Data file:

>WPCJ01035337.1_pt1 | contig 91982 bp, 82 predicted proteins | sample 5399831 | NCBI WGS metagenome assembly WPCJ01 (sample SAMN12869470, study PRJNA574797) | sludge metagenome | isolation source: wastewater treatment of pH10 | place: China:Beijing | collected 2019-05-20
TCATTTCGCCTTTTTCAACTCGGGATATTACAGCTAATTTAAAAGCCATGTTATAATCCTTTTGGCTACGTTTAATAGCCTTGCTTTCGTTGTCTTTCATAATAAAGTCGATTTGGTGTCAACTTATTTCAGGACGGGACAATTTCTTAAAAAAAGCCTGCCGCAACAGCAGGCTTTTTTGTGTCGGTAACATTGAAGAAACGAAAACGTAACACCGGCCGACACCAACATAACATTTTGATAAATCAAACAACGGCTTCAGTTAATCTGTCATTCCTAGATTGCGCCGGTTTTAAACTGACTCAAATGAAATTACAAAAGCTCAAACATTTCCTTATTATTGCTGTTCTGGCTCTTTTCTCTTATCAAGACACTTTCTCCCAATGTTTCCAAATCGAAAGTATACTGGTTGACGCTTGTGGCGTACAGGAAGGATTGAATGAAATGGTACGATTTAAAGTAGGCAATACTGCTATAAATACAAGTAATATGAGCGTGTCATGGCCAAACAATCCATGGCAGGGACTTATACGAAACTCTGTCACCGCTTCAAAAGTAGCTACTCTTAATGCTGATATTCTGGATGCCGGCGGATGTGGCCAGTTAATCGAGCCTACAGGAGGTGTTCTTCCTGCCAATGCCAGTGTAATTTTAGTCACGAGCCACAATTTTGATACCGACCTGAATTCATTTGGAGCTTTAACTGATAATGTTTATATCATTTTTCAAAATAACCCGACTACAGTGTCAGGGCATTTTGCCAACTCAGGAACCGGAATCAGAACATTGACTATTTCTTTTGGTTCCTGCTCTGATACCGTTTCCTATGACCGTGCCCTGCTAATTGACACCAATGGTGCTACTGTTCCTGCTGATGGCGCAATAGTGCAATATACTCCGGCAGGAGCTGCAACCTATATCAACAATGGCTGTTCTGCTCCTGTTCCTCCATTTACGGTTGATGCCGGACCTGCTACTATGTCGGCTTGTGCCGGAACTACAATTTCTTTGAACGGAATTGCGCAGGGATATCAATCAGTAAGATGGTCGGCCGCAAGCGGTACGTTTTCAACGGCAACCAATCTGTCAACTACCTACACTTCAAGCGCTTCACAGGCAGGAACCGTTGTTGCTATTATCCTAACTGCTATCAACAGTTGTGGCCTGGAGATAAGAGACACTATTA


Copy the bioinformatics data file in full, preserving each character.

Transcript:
>WPCJ01035337.1_pt1 | contig 91982 bp, 82 predicted proteins | sample 5399831 | NCBI WGS metagenome assembly WPCJ01 (sample SAMN12869470, study PRJNA574797) | sludge metagenome | isolation source: wastewater treatment of pH10 | place: China:Beijing | collected 2019-05-20
TCATTTCGCCTTTTTCAACTCGGGATATTACAGCTAATTTAAAAGCCATGTTATAATCCTTTTGGCTACGTTTAATAGCCTTGCTTTCGTTGTCTTTCATAATAAAGTCGATTTGGTGTCAACTTATTTCAGGACGGGACAATTTCTTAAAAAAAGCCTGCCGCAACAGCAGGCTTTTTTGTGTCGGTAACATTGAAGAAACGAAAACGTAACACCGGCCGACACCAACATAACATTTTGATAAATCAAACAACGGCTTCAGTTAATCTGTCATTCCTAGATTGCGCCGGTTTTAAACTGACTCAAATGAAATTACAAAAGCTCAAACATTTCCTTATTATTGCTGTTCTGGCTCTTTTCTCTTATCAAGACACTTTCTCCCAATGTTTCCAAATCGAAAGTATACTGGTTGACGCTTGTGGCGTACAGGAAGGATTGAATGAAATGGTACGATTTAAAGTAGGCAATACTGCTATAAATACAAGTAATATGAGCGTGTCATGGCCAAACAATCCATGGCAGGGACTTATACGAAACTCTGTCACCGCTTCAAAAGTAGCTACTCTTAATGCTGATATTCTGGATGCCGGCGGATGTGGCCAGTTAATCGAGCCTACAGGAGGTGTTCTTCCTGCCAATGCCAGTGTAATTTTAGTCACGAGCCACAATTTTGATACCGACCTGAATTCATTTGGAGCTTTAACTGATAATGTTTATATCATTTTTCAAAATAACCCGACTACAGTGTCAGGGCATTTTGCCAACTCAGGAACCGGAATCAGAACATTGACTATTTCTTTTGGTTCCTGCTCTGATACCGTTTCCTATGACCGTGCCCTGCTAATTGACACCAATGGTGCTACTGTTCCTGCTGATGGCGCAATAGTGCAATATACTCCGGCAGGAGCTGCAACCTATATCAACAATGGCTGTTCTGCTCCTGTTCCTCCATTTACGGTTGATGCCGGACCTGCTACTATGTCGGCTTGTGCCGGAACTACAATTTCTTTGAACGGAATTGCGCAGGGATATCAATCAGTAAGATGGTCGGCCGCAAGCGGTACGTTTTCAACGGCAACCAATCTGTCAACTACCTACACTTCAAGCGCTTCACAGGCAGGAACCGTTGTTGCTATTATCCTAACTGCTATCAACAGTTGTGGCCTGGAGATAAGAGACACTATTA